The message was that sins were paid for and remembered no more. The worshiper was free to go, forgiven, having been reconciled to God. He would return again and again because the permanent sacrifice had not yet come, that is, the Lamb of God who takes away the sin of the world (Jn 1:29). What Jesus Christ did once (Rom 6:10), was a one-time offering for all His people from every nation, tribe, and tongue (the world).

The prophets brought the Word of God’s promise for the fulfillment of all this Lamb imagery. Jesus Christ is the fulfillment (Rev 5:6, 12). He Himself is what we need, as did our first parents. He is our only acceptable offering to God, for there is life in His blood, as it was for Abel. He is the sacrificed Son, as it was for Abraham. He Himself is our Passover sacrifice (1 Cor 5:7), as it was for the Israelites in Egypt.

Jesus Christ bore our sins in His body on the tree (1 Pet 2:24). He absorbed the just wrath of God against sin in our place (Rom 3:25; Heb 2:17; 1 Jn 2:2; 4:10), on our behalf (Rom 5:8), and for our benefit (Is 61:1). Christ’s suffering for His people is the imagery of the prophets, preached to Israel for their consolation (Lk 2:25). It remains the comfort to the Israel of God, Christ’s church, from the apostles’ teachings (Is 49:1–6; Acts 2:42; Gal 6:16).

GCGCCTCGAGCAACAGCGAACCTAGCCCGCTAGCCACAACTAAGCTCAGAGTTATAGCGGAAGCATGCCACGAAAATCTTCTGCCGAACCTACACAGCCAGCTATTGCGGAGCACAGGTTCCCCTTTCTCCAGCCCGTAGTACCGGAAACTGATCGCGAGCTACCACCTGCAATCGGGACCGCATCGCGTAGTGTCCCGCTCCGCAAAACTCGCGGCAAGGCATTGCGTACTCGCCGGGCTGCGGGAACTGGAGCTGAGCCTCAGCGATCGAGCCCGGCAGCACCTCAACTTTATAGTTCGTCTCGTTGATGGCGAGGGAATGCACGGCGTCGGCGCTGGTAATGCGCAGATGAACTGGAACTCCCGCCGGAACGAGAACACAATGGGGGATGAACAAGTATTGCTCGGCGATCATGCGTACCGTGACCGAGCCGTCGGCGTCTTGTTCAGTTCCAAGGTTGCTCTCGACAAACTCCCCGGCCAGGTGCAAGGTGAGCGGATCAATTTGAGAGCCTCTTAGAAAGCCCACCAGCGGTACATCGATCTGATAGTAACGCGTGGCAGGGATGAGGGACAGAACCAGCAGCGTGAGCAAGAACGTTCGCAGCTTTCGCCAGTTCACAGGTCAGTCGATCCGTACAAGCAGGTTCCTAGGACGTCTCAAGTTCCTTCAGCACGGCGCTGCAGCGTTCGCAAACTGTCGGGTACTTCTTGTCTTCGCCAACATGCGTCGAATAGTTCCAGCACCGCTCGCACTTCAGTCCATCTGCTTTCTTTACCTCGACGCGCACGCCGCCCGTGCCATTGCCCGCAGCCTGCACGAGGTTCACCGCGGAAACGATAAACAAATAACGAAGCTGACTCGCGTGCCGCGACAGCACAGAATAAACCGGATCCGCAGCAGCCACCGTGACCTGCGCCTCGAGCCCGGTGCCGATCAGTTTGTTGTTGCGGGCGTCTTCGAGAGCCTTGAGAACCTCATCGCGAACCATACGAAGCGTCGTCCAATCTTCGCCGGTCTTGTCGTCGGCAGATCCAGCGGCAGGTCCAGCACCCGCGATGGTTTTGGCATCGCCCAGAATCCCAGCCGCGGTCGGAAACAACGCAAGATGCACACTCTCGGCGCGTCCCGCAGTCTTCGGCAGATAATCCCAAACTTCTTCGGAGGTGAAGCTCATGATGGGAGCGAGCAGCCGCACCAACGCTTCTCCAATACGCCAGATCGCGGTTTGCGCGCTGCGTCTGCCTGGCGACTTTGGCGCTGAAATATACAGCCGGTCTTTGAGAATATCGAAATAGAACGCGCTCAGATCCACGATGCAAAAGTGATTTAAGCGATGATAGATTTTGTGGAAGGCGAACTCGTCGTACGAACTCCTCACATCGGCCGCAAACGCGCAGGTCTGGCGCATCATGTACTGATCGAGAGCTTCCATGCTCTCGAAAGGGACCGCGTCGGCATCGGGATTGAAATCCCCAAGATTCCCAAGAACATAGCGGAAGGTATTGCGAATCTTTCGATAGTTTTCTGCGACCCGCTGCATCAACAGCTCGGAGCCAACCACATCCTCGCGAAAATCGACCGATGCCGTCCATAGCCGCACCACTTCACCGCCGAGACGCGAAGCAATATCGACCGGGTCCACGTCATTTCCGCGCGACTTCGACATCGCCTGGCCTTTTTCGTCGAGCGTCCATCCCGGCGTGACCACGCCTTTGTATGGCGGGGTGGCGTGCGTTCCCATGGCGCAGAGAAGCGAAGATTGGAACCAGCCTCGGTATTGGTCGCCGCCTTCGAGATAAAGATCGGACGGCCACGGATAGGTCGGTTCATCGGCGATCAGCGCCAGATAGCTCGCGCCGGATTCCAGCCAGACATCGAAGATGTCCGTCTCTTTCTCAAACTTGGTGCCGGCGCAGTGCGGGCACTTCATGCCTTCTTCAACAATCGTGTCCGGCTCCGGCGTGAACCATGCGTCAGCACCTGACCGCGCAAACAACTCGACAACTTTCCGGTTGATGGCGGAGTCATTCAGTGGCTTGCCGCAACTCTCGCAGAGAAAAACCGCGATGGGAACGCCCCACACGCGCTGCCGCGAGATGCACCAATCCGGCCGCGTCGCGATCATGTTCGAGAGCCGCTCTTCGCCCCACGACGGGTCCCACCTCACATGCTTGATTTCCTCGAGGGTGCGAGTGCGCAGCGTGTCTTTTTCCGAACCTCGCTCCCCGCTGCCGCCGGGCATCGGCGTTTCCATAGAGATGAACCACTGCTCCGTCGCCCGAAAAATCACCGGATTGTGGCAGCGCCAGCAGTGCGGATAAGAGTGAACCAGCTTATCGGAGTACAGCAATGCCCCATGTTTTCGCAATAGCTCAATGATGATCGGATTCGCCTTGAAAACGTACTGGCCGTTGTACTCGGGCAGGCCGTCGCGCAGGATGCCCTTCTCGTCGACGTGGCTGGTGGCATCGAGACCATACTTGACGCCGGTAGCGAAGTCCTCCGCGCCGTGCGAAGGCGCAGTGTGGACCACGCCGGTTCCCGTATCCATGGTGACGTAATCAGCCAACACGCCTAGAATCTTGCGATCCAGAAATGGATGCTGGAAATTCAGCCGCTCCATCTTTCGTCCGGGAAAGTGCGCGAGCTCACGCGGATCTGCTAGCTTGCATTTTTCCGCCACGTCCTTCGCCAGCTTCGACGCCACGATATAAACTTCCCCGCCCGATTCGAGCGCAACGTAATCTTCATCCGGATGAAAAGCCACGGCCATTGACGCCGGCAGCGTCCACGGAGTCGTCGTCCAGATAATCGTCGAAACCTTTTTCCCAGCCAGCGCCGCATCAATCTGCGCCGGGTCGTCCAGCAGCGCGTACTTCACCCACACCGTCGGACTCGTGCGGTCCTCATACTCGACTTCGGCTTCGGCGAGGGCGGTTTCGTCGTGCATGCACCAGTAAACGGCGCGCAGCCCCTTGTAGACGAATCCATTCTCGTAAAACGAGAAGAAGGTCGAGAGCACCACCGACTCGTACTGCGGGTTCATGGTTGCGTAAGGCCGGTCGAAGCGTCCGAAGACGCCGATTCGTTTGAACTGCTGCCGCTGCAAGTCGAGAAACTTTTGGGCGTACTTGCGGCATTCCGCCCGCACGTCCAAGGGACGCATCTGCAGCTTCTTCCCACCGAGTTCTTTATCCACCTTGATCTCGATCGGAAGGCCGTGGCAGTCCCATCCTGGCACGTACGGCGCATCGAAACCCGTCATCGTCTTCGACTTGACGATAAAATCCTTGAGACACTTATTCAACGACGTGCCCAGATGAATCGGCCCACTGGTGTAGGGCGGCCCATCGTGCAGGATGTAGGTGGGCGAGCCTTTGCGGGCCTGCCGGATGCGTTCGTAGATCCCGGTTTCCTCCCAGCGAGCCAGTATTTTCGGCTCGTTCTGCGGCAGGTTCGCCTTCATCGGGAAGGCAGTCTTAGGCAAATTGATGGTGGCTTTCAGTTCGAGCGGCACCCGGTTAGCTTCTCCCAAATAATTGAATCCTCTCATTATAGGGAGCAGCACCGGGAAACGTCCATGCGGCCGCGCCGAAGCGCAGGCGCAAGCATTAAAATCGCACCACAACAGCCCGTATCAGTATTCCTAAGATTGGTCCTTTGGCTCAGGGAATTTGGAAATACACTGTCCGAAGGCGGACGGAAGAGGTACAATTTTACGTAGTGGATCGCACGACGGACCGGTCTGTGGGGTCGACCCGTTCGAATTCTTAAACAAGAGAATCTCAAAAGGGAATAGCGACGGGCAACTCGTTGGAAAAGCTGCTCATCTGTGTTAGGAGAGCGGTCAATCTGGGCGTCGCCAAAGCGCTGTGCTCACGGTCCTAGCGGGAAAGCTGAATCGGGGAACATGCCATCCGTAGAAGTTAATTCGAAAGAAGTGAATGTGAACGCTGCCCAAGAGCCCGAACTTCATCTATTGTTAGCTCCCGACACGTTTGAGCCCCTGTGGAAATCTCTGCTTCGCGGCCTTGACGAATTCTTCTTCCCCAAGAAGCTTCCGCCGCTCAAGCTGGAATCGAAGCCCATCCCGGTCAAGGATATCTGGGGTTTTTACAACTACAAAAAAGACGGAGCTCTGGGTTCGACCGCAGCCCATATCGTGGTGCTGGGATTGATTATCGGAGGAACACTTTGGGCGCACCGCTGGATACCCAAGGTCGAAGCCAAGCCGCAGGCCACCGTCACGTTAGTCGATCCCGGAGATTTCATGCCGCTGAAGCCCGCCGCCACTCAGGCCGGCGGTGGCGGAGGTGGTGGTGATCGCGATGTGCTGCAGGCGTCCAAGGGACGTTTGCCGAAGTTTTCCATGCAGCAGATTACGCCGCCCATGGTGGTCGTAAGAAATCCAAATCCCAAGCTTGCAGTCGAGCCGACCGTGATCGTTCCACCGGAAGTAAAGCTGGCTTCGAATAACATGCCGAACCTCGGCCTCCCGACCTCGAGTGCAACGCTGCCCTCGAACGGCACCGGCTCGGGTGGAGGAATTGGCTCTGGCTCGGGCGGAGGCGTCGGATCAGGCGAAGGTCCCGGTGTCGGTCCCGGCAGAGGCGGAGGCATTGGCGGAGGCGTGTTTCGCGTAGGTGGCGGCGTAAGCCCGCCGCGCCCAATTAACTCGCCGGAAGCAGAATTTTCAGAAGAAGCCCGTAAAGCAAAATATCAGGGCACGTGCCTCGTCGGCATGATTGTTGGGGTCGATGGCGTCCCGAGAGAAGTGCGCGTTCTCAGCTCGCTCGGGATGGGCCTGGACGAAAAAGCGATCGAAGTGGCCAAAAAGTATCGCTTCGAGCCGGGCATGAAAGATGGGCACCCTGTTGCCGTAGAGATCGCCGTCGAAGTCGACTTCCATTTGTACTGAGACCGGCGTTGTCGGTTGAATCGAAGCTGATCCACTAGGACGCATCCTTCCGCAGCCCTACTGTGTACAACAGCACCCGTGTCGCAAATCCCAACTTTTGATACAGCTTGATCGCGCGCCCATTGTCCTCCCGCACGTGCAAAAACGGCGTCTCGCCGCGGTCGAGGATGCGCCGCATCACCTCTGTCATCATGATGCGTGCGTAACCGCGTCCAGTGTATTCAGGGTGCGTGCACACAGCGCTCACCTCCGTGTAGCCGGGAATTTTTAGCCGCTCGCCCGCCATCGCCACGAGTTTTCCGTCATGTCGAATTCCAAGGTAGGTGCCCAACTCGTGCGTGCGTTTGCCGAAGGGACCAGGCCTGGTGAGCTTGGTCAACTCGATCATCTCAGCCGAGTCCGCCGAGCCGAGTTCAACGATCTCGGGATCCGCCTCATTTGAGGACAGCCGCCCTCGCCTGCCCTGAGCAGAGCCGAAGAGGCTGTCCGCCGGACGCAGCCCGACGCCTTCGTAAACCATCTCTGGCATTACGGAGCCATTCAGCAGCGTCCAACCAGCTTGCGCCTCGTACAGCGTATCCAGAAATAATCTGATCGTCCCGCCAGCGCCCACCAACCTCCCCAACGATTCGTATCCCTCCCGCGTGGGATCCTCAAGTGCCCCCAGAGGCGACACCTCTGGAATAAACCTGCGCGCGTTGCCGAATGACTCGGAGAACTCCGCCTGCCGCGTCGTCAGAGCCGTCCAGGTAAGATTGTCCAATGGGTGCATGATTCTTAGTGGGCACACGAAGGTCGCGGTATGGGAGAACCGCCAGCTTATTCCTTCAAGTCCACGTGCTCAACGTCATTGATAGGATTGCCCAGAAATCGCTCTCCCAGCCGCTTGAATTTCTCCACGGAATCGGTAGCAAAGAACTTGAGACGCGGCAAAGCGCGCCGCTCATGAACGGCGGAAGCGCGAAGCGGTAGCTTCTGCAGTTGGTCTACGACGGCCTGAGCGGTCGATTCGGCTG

The Gospel of Jesus Christ is the message of our salvation (Rom 1:16; Eph 1:13), executed by the incarnate Lamb of God (Jn 1:14, 29): our need, our substitute, our brother the Son of God, our Passover, the sin bearer, who suffered to save His people from their sins (Mt 1:21).

Our Lord Jesus Christ is the Lamb of God slain from the foundation of the world (Rev 5:6, 12; 6:9; 13:8). He is the victorious Lamb upon the throne of God (Rev 5:13; 7:17). He is the Lamb who brings His wrath upon those who denied His blood (Rev 6:16). He is the bellwether Lamb we follow because He is God our Savior, in sheep’s clothing…and He is marvelous in our sight!

David Norczyk

Spokane Valley, Washington

May 10, 2022

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David Norczyk

Some random theologian out West somewhere, Christian writer, preacher